About The Lost Distillery Gerston Malt Scotch Whisky
Over the past century, nearly one hundred malt whisky distilleries in Scotland have been permanently closed or destroyed. Most of these distilleries were lost as a result of macroglobal conditions, such as Prohibition, world wars or financial crises. As a result, many of the unique and venerable brands in the Scotch whisky industry were considered permanently lost — until now.
The Lost Distillery Company is an independent boutique Scotch Whisky company that is determined to create unique, modern expressions of the legendary whiskies that were distilled nearly a century ago. "We are obsessive about our craft and uncompromising when it comes to whisky quality," says Michael Moss, the distillery's Master Archivist. Moss is a Professor of Archival Science at the University of Glasgow and focuses on ten critical components in order to accurately recreate whiskies that were distilled nearly a century ago.
The ten critical components are the date of last distillation, the region within which the distillery was located, the distillery's water source, the distillery's barley source, the distillery's yeast source, the distillery's drying process, the distillery's mash tun, the distillery's wash back, the distillery's still and the type of wood that was used to mature the whisky. Once these components are determined, Moss and his team of archivists and whisky makers marry together single malt whiskies from distilleries across Scotland in order to create a present day interpretation of that long lost whisky legend.
The Lost Distillery Gerston Malt Scotch Whisky is a recreation of a single malt whisky distilled at Gerston Distillery, which existed in two iterations — Gerston One (1796-1882), which was a small, family-sized operation that nonetheless gained customers throughout London, India and Brazil, and Gerston Two (1886-1914), which was more of an industrial scale operation with ten times the production capacity of Gerston One. While Gerston Two could never quite emulate the success of its predecessor — ultimately Gerston Two was demolished in in 1914 — the Gerston name will forever be remembered for its excellent quality and early popularity in the style of lightly peated, malted barley now synonymous with the Highlands region in Scotland.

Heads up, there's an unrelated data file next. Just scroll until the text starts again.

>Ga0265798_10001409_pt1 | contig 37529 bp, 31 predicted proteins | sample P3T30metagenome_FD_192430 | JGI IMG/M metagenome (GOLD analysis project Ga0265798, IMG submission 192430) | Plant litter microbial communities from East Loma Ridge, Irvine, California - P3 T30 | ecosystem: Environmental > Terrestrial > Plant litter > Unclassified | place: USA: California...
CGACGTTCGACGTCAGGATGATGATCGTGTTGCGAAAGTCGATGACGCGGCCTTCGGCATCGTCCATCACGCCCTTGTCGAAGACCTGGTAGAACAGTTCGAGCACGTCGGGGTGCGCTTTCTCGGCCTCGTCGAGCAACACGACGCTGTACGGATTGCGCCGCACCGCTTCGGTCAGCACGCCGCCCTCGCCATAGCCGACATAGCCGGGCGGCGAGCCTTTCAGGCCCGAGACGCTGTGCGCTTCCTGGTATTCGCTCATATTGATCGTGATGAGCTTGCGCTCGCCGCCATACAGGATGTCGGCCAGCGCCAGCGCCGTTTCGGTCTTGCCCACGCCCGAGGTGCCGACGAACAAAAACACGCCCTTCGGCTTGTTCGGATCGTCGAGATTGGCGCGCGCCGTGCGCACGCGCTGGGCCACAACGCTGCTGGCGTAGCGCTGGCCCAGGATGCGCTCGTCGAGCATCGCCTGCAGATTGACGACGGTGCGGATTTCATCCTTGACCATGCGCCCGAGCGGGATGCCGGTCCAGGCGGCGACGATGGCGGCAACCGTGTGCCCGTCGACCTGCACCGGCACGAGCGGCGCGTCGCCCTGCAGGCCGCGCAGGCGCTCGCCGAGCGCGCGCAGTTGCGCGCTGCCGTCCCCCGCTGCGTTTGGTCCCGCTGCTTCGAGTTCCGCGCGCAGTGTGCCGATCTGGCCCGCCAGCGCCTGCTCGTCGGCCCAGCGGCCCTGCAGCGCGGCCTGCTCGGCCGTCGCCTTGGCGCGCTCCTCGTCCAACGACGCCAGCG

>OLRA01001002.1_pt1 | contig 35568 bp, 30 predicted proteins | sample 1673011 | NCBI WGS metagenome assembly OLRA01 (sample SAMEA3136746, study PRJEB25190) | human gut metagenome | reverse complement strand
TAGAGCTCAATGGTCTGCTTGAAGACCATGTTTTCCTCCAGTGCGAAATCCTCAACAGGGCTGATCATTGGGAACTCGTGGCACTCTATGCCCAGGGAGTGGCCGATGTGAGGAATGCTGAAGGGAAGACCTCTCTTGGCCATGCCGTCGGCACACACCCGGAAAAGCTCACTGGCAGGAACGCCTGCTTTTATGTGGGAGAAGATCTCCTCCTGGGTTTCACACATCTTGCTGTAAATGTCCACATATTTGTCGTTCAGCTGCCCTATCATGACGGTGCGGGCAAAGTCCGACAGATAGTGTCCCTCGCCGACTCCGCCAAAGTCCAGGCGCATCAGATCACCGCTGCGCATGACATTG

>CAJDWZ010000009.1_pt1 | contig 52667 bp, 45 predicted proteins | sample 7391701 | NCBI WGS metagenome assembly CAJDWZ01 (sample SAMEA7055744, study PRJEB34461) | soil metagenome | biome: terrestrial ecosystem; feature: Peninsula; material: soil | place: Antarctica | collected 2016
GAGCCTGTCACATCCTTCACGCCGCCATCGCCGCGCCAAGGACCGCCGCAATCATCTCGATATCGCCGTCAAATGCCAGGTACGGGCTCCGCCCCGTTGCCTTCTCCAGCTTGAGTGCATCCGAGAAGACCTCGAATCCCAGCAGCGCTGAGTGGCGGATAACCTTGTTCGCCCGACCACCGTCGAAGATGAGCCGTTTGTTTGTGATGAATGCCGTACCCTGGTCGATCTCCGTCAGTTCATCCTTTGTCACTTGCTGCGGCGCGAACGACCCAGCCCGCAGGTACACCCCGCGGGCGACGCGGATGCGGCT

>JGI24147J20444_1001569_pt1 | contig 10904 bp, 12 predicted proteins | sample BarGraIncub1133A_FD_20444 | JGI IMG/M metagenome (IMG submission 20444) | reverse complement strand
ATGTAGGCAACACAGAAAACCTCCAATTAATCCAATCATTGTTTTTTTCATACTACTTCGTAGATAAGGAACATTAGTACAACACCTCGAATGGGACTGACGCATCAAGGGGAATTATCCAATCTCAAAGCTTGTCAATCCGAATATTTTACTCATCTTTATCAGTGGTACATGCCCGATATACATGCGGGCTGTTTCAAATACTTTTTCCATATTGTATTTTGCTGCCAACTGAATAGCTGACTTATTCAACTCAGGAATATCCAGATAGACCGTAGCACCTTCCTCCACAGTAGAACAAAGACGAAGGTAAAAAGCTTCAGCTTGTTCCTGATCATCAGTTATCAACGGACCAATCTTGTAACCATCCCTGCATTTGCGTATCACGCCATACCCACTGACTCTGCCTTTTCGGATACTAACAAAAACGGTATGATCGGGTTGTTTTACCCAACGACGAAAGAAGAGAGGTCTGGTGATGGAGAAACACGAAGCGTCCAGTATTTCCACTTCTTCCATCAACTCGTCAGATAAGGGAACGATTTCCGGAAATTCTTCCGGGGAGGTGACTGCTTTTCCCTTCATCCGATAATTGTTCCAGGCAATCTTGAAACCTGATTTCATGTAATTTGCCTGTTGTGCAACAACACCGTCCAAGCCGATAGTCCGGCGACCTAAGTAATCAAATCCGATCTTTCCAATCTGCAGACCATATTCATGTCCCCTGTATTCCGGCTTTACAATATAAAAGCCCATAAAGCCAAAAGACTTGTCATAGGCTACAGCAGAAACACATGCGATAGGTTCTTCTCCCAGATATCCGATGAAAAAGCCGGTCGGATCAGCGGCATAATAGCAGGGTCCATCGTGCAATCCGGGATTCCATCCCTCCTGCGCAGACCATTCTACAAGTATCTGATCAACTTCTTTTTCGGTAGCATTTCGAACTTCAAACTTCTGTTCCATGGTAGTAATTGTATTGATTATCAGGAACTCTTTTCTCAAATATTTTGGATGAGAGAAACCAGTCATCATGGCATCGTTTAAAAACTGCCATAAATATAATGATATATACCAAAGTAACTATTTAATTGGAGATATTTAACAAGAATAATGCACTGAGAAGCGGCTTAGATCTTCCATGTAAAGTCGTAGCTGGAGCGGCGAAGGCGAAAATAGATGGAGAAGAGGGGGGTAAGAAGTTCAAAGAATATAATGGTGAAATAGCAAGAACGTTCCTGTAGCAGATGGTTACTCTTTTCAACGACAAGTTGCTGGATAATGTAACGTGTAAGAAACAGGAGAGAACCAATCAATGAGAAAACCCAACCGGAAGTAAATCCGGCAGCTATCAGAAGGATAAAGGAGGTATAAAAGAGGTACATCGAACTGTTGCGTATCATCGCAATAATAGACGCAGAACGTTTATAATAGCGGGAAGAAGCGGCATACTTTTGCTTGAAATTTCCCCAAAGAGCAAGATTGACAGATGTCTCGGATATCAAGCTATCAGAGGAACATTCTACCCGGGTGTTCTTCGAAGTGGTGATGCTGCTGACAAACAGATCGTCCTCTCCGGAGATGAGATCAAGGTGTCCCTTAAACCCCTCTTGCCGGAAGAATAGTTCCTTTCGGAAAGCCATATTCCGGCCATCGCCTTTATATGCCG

Once the malt whiskies used to recreate each of these single malts have been married together, they are prepared for bottling. "While our ten key components are critical in determining the flavor profile of a whisky we recreate," says Moss, "it's just as important to recognize what wasn't in the whisky. A century ago, there was no such thing as chill filtration or caramel colouring of the final product. That's why we don't do either of these things today."
As a result of this recreation process, The Lost Distillery Gerston Malt Scotch Whisky has notes of bitter orange, fresh linens and toffee on the nose, and a palate marked by cereal grains, roasted nuts, raisins and licorice. The finish is powerful with notes of peat, seaweed and sweet butter candy.
Pick up a unique malt whisky recreation today!
Scotch is the most popular whisky in the world and is considered the king of them all! There are five whisky regions in Scotland (six if you count the not officially recognized Islands), and each of them produces spirits with unique properties and distinct tasting notes. (The type of grain used determents the type of the scotch.)
Malt whisky is made of malted barley, and grain whisky uses other grains like corn or wheat. Most of the time, a whisky is blended from different distilleries hence the name blended scotch, but if a malt whisky is produced in a single distillery, we get something extraordinary called a single malt.
Check out our impressive selection of scotch whiskies, find your new favorite in the Top 10 scotch whiskies, or explore our treasury of rare & hard to find scotch whiskies.